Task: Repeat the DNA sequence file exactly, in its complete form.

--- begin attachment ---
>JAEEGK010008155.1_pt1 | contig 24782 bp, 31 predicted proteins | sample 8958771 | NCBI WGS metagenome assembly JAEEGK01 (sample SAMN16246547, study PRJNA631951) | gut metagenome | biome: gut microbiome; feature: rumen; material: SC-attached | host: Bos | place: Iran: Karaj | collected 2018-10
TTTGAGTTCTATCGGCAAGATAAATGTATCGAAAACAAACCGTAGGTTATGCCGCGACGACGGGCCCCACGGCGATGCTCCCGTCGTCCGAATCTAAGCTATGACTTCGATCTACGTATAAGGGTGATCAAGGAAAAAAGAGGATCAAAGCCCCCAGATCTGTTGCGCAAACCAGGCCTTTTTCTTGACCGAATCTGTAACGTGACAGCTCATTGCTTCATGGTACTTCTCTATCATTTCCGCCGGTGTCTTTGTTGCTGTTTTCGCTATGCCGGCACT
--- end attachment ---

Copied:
>JAEEGK010008155.1_pt1 | contig 24782 bp, 31 predicted proteins | sample 8958771 | NCBI WGS metagenome assembly JAEEGK01 (sample SAMN16246547, study PRJNA631951) | gut metagenome | biome: gut microbiome; feature: rumen; material: SC-attached | host: Bos | place: Iran: Karaj | collected 2018-10
TTTGAGTTCTATCGGCAAGATAAATGTATCGAAAACAAACCGTAGGTTATGCCGCGACGACGGGCCCCACGGCGATGCTCCCGTCGTCCGAATCTAAGCTATGACTTCGATCTACGTATAAGGGTGATCAAGGAAAAAAGAGGATCAAAGCCCCCAGATCTGTTGCGCAAACCAGGCCTTTTTCTTGACCGAATCTGTAACGTGACAGCTCATTGCTTCATGGTACTTCTCTATCATTTCCGCCGGTGTCTTTGTTGCTGTTTTCGCTATGCCGGCACT